[1] We will first consider the question of the defendant's negligence. Plaintiff claims that defendant was negligent in the rigging of the line, in the use of a worn and frayed line, and in having only three men assigned to the heaving in of said line when he should have had four. There is evidence to support each of these contentions. Paulsen, the plaintiff, sustained his injury on January 24, 1931, as the ship "Kekoskee" was leaving the pier at the foot of Sixteenth Street, San Francisco. At about 10 o'clock of the evening of that day certain of the seamen on board the ship were called out to haul in the mooring line. The chief officer, G. F. Lindholm, the plaintiff, and a seaman by the name of N. K. Neilsen responded to the call. Neilsen, at the direction of the chief officer, put the line around the "bitt" and then took his place in front of the winch. Plaintiff took a position just behind the winch and only a few feet to the left of the throttle. The chief officer turned on steam by operating the throttle and then went to the side of the boat where he could see the line as it had been released from the dock. He then gave orders to heave in the line. The winch was revolving, but at such slow speed that it failed to draw in the line. Paulsen stepped to the throttle and turned on more steam. This caused the winch to revolve more rapidly. The increased speed of the winch drew in the line, but while being thus drawn in the line slipped or surged. The plaintiff, after turning on the additional steam, resumed his position back of the winch and attempted to remedy the surging or slipping of the line and in so doing was injured. He received no orders from Lindholm to increase the speed of the winch, but testified that as boatswain it was his duty to attend to the throttle, and that when the winch failed to draw in the line, the proper thing to do was to turn on more steam. The evidence further shows that the line as it was brought onto the ship through an opening in the side of the ship called a chock, was taken around a bitt, an upright stationary metal cylinder, and then onto the winch, instead of around the fairlead. The fairlead was equipped with a revolving cylinder and it was in direct line with the winch, so that the mooring line, when carried from the fairlead to the winch, formed a right angle with the face of the winch. As thus rigged, it required [4 Cal. 2d 114] less power when hauling in the line to operate the winch than if it were around the stationary or nonrevolving bitt. Furthermore, as the bitt was not in a direct line with the winch, the line, when brought around the bitt and then to the winch, formed an oblique angle with the winch. As thus rigged it not only required more power to operate the winch but the line when it reached the winch would be much more liable to surge and slip than it would have done if carried around the fairlead. There is ample evidence to show that the line was rigged around the bitt and that that method was not proper. The evidence also shows that in heaving in the line it is customary to have four men--the first officer, two seamen and the boatswain. Even a witness for defendant, the captain of the ship, testified to that fact. Another witness testified to the same effect, and it would appear that when there were four men on the job the first officer stood by the rail and directed the men in their work, the boatswain attended the throttle controlling the steam, one seaman stood in front of the winch pulling in the line as it came over the winch and the other stood back of the winch directing the line as it reached the winch. According to this evidence it was plaintiff's duty, he being the boatswain, to attend the throttle, but on account of there being only three men engaged in hauling in the line on the night of his injury, it seems he was required to divide his time between the throttle and the line as it reached the winch. It was while he was attempting to perform this double duty that he sustained his injury. There is a sharp conflict in the evidence as to the condition of the mooring line in use on the ship at the time of plaintiff's injury. The captain of the ship and others testified that the line was in fair condition and that it had been in use for some months prior to the accident and that after the accident it was used without further trouble. On the other hand, plaintiff and his witnesses testified that the line was old, worn and chafed, that many of its strands were broken and that the loose pieces hung down, "some one inch, some three, some four inches, depending on the place they go". One witness went so far as to state that he spoke to the first officer several times before the accident regarding the condition of the line and told him that the line was just a piece of junk and ought to be changed. There is evidence that a line or rope in the condition described by plaintiff and [4 Cal. 2d 115] his witnesses is much more apt to slip or surge than a rope in good condition, and also that seamen working near a winch with a defective line with broken strands hanging down three and four inches in length are much more liable to have their clothes caught and drawn in between the line and the winch in the manner in which the evidence shows the plaintiff's blouse or shirt was caught at the time of his injury. From this review of the evidence, it is apparent that there is no merit in defendant's contention that no negligence on defendant's part was shown. On the other hand, we find the evidence is ample in every respect to support the implied finding of the jury that the defendant was negligent in each of the three particulars specified above.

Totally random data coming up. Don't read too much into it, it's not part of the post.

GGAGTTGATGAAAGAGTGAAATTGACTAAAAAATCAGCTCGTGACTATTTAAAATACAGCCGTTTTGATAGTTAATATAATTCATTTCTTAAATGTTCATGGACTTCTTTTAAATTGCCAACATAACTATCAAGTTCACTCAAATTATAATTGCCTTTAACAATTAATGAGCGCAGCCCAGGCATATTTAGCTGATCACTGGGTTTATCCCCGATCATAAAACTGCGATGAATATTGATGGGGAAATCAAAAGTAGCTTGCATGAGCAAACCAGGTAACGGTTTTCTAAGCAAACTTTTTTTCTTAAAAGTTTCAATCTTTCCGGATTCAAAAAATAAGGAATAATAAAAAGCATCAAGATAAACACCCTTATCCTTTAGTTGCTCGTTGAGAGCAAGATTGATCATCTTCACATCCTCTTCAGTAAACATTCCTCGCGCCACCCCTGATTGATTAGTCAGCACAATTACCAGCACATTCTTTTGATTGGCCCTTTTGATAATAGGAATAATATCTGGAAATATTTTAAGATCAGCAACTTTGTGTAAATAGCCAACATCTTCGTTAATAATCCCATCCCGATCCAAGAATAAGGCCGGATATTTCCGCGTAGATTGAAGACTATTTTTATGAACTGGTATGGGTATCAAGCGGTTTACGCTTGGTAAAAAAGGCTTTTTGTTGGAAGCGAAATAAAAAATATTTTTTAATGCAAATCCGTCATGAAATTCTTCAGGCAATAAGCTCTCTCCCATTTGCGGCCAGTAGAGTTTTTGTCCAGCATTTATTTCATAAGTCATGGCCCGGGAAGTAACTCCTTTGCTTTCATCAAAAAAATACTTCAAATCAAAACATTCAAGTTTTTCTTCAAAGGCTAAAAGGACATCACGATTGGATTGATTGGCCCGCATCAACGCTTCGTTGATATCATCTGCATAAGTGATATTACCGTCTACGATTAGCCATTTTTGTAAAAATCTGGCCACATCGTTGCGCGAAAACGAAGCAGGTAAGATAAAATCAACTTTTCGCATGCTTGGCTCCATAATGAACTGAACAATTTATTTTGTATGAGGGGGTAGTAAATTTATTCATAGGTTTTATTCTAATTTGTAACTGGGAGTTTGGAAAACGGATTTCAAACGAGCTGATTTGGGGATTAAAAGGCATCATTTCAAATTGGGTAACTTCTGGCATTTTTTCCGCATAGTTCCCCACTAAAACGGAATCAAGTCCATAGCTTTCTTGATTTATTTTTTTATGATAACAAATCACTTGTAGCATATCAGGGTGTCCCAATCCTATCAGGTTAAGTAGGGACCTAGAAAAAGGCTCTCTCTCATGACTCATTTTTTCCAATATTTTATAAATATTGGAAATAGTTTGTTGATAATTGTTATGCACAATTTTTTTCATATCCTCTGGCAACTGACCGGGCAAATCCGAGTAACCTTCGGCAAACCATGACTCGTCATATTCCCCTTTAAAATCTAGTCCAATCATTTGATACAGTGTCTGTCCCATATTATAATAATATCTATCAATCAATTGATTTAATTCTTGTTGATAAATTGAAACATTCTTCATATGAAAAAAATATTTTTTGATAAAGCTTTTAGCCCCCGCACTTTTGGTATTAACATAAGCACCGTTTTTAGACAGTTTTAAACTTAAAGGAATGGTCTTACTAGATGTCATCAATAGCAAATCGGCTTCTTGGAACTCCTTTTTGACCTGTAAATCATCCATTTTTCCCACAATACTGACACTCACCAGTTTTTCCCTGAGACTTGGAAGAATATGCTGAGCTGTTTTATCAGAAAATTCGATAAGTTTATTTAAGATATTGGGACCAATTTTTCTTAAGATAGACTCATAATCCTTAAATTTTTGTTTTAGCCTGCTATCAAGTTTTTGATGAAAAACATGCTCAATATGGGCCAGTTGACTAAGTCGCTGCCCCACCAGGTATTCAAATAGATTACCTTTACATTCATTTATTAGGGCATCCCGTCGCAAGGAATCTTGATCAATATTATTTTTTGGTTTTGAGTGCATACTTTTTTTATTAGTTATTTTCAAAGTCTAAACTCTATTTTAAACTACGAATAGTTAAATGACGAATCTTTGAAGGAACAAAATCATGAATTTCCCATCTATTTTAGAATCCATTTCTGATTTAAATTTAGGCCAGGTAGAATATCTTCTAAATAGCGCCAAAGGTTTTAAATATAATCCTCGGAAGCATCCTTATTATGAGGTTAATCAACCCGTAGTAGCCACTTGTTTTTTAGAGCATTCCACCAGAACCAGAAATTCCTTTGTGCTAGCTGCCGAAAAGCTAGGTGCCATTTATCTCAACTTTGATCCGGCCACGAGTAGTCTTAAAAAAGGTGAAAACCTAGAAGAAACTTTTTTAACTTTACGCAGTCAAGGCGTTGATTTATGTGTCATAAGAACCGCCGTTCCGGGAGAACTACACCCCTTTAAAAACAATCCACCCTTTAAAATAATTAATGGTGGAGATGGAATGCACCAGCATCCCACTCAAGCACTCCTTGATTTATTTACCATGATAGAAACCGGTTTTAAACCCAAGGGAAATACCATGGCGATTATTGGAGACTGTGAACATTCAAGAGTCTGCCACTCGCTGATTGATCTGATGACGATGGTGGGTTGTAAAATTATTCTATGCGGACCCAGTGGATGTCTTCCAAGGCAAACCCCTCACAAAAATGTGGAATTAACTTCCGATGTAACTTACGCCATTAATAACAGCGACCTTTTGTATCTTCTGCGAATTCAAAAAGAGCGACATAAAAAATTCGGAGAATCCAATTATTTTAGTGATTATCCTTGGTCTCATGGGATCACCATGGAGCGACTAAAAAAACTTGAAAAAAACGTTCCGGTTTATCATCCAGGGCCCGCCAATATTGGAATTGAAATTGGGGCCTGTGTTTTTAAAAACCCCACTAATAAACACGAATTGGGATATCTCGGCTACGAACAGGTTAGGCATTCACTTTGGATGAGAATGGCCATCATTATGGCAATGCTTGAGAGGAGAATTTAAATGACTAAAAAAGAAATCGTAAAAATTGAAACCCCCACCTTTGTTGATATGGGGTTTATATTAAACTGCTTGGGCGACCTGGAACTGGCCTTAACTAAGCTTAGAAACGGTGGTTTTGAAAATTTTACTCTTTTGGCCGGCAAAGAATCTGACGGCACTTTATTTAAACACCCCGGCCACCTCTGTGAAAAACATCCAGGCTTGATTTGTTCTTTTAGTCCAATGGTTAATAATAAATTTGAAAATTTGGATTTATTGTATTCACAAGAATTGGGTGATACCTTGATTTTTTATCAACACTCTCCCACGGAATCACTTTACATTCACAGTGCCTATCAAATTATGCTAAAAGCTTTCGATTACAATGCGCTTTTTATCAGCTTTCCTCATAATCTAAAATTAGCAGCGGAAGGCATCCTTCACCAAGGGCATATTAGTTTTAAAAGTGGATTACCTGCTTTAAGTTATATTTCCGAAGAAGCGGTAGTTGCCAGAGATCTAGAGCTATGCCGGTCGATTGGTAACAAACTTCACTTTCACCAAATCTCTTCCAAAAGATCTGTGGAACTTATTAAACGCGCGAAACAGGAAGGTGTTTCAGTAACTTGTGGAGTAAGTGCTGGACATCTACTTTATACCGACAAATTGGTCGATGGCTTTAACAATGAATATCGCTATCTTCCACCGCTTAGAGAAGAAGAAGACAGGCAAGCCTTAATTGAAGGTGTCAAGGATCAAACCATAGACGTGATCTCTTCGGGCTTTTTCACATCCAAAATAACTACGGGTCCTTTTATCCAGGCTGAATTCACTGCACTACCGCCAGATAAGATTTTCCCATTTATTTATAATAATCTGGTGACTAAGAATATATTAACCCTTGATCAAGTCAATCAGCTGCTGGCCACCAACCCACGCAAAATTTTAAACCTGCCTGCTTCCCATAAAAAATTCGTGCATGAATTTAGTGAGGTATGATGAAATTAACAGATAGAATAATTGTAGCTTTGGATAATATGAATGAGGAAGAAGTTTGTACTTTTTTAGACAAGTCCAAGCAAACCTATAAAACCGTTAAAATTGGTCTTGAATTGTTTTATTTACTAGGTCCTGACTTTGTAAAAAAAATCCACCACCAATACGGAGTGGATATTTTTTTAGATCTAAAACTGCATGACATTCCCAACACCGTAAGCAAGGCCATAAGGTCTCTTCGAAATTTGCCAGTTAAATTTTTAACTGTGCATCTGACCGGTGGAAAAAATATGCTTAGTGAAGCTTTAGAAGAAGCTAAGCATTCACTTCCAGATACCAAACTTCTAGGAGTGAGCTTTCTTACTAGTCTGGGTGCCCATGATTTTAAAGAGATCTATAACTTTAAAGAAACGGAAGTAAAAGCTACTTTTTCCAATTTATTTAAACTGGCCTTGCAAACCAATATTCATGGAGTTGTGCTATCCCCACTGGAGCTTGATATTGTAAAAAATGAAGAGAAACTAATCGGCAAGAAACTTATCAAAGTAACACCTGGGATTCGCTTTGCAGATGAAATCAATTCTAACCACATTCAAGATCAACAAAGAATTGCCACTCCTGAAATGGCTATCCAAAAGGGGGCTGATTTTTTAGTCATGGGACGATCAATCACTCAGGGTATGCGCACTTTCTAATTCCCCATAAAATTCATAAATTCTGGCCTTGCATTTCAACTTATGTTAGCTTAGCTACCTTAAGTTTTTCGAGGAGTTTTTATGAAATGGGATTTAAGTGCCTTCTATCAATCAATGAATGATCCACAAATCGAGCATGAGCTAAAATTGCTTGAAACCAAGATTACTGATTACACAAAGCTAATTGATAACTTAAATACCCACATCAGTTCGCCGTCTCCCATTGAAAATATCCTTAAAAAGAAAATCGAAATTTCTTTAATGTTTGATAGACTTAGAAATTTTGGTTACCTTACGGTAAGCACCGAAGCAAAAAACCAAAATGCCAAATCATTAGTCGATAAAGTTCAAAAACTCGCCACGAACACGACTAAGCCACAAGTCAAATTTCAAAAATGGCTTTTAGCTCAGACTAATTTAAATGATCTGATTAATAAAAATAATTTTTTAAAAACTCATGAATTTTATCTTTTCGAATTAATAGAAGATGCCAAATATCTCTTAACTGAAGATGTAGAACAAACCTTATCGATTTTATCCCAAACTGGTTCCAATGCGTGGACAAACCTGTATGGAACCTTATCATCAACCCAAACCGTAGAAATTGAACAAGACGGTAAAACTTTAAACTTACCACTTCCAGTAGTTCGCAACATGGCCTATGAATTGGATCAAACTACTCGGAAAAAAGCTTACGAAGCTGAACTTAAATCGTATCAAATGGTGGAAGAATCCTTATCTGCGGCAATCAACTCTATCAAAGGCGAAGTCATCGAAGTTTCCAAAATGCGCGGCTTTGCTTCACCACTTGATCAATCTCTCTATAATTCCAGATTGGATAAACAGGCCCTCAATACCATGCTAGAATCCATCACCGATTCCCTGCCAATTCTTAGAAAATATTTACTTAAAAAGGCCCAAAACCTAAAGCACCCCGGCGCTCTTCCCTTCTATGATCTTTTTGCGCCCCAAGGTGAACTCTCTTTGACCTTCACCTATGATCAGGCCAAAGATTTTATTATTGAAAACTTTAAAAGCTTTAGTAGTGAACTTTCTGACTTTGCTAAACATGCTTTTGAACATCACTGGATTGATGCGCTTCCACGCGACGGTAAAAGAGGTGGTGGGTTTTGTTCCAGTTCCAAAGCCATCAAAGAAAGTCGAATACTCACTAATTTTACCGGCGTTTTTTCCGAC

[2] Having determined that the evidence established the negligence of the defendant, the question arises as to whether the plaintiff assumed the risk out of which his injury arose.